Tuesday, July 23, 2013

Hanoi and Ha Long Bay

Now in a hostel in Vientiane with crappy Internet, so I’ll post this when I can. Whew, so much has happened since now and then. I’ll start with where I left off…

Day 7
I felt pretty much recovered the day I flew out to Hanoi. I had my last Banh Mi in the morning and was in Hanoi’s old quarter by 2. All the taxis will try to rip you off, but there’s a minibus that goes from the airport to the city center for 40000 dong (approximately $2), and if your hostel is close to a Hanoi bus stop, you can also get a ride for as little as 7000 dong. The hostel I stayed in Hanoi was seriously the nicest hostel I’ve ever stayed in, and I’m not just talking about being clean – the staff wanted to do everything for me, giving me cups of water every time I sat down and not even letting carry my small bag up to my room. I got the “You’re Korean!” thing again, even though I kept saying I was American but they were super friendly. I couldn’t help but be a little suspicious if they were expecting a huge tip or something, but in the end, I guess they were going after those Hostelworld ratings… Since I didn’t get there til the afternoon, I wanted to do as much as possible. First, I went to Bach Ma temple – has some really cool artifacts in the main room, and this was my first exposure to Vietnamese temples. I kept seeing those exotic bird motifs everywhere. 

Bach Ma Temple

The ever-present bird

Then I and headed out to Hoan Kiem lake to see Ngoc Son Pagoda on the little islet in the lake and the locals hanging out as well as a water puppet show at Thang Long theater. The puppet show is worth seeing for 60000 dong – it’s just small puppets maneuvering through water, an art created by Vietnamese farmers, but the traditional music was good and some of the effects were impressive.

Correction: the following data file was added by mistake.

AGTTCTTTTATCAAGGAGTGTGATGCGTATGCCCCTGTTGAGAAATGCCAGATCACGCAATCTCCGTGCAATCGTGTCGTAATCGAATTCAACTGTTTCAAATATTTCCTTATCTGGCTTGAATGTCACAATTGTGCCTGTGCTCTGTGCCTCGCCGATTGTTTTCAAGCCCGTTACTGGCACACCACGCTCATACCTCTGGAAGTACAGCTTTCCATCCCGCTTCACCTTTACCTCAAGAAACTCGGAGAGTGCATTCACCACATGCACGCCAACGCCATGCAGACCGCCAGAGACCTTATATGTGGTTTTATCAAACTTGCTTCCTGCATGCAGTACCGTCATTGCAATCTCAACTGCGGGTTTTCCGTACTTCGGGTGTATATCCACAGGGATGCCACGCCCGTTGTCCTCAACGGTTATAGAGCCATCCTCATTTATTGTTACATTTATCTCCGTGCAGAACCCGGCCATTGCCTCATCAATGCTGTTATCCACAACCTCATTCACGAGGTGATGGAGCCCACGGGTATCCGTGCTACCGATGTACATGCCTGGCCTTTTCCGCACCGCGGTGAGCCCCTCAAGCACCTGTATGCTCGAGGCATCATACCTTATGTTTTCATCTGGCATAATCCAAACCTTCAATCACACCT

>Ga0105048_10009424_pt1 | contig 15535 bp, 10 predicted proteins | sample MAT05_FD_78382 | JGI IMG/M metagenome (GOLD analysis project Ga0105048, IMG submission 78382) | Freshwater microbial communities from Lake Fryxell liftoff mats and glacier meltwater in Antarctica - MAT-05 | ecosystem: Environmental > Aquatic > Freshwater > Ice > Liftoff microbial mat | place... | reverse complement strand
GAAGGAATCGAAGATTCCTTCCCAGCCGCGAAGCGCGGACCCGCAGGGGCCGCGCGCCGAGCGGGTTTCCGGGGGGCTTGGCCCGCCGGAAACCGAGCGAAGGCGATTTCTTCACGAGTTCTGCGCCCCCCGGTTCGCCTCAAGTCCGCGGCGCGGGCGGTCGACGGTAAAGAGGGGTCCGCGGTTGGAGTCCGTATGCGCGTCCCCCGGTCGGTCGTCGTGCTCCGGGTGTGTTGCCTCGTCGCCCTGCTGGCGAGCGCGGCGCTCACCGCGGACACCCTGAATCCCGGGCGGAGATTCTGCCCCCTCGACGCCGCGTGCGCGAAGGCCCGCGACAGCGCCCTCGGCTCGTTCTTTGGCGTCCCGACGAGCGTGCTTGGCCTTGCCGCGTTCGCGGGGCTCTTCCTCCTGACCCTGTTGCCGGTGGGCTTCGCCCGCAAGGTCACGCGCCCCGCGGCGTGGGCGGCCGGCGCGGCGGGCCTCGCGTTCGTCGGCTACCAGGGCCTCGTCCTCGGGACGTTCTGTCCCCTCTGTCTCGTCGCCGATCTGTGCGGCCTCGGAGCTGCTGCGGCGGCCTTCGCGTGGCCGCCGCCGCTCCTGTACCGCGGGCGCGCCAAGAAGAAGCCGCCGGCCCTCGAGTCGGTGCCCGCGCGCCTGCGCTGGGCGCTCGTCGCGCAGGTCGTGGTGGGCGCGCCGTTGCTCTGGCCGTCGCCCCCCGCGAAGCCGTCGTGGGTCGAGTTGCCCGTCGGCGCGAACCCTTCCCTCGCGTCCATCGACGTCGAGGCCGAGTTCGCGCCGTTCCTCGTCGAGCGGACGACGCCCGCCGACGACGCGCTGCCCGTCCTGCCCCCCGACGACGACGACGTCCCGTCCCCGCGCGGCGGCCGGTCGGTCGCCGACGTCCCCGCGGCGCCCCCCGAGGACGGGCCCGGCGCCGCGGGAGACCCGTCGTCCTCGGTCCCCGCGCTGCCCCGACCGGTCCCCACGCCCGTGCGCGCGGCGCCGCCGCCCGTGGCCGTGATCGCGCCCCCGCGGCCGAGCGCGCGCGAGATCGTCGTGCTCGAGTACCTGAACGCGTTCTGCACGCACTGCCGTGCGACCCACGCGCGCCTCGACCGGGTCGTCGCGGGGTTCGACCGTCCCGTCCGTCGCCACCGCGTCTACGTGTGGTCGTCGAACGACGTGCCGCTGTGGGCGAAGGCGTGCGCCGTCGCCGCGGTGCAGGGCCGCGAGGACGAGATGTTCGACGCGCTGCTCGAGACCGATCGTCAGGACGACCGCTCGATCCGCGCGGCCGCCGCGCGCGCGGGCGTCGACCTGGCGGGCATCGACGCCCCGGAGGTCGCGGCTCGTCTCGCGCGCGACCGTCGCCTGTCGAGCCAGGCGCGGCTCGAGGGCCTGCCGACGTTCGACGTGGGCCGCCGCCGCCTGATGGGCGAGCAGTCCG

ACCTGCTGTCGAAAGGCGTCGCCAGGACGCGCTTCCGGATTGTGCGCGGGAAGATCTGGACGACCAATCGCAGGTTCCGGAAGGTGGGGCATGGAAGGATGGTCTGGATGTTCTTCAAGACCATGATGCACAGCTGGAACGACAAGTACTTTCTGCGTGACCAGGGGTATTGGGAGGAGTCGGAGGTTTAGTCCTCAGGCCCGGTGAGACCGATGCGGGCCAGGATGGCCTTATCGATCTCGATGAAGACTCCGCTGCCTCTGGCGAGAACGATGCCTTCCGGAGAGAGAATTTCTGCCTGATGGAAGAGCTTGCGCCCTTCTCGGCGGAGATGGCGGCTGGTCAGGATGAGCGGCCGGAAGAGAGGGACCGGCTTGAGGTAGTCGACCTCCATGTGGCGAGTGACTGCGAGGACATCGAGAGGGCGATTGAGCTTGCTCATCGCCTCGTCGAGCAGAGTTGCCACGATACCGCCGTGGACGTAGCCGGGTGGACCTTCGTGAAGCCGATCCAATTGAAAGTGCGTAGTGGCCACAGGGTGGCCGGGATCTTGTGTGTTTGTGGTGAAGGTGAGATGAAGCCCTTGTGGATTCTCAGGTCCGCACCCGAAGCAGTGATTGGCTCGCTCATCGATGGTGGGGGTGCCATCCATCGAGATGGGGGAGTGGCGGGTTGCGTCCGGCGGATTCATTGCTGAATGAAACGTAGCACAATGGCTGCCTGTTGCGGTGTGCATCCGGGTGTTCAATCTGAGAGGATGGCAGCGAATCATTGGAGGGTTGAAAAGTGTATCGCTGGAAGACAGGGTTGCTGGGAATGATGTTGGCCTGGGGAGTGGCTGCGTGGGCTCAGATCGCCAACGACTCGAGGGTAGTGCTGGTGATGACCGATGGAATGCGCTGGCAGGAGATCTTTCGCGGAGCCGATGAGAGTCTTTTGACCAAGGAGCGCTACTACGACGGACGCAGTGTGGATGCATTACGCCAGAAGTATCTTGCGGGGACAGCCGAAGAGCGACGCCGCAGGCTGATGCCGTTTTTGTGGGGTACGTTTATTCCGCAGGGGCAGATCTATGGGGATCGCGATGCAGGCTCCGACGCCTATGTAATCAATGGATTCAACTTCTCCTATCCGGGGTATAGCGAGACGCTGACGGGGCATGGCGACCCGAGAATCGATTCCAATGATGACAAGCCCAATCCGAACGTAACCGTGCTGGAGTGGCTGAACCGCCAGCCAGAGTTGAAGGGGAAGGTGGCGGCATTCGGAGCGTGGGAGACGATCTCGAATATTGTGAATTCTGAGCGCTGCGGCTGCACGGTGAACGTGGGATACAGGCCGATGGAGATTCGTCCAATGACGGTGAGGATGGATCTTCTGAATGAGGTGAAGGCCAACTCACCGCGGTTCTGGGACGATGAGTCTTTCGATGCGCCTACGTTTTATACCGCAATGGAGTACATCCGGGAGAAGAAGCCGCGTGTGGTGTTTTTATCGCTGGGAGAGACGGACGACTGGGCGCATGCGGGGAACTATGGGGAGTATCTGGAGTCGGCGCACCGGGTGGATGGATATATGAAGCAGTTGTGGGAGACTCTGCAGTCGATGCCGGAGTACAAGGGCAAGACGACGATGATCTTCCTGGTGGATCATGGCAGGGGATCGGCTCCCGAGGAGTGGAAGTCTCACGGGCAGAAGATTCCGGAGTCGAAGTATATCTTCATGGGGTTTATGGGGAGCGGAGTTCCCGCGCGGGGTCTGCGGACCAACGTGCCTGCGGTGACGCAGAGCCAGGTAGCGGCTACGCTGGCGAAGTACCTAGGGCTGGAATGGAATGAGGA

Ngoc Son Pagoda

Water Puppet show at Thang Long Theatre

People chilling by Hoan Kiem Lake

When I got out, the sun was setting over the lake, and it’s quite beautiful. I stopped by the Ly Thai To statue to get rammed in by a kid on roller blades – it’s a popular spot for skating and B-boying.

Ly Thai To statue - can't see all the crazy skaters around, but this is a popular spot

My impression of Hanoi is that it’s a tad bit slower than HCMC (I mean, there’s a bus system that actually works on the streets! Although the roads are still bustling with motorbikes) with more cultural things like temples and pagodas. There’s still some French architecture as well.

I ended up having a quick dinner in Lotteria because I was just hungry (I know I should have tried Vietnamese food, but more to come later!). It was actually my first time trying the Rice Bulgogi burger in Lotteria and it was pretty good, although the rice kept falling apart.

Rice Bulgogi burger from Lotteria

Busy street by the lake

Day 8
I headed out to Halong Bay on a 2-day, 1-night tour booked through my hostel. I’m sure I could’ve gotten significantly cheaper if I looked around when I got to Hanoi, but I just didn’t want to deal with the hassle of wasting time to find the best deal and the price they gave me wasn’t too bad. Again, the staff was creepily nice during breakfast. I joined the other people on the tour on a 4-hour minibus ride that took us to the pier in Ha Long City to board our junk boat. I would find out that this was just a series of transfers between smaller and larger vessels that would mark the entire weekend.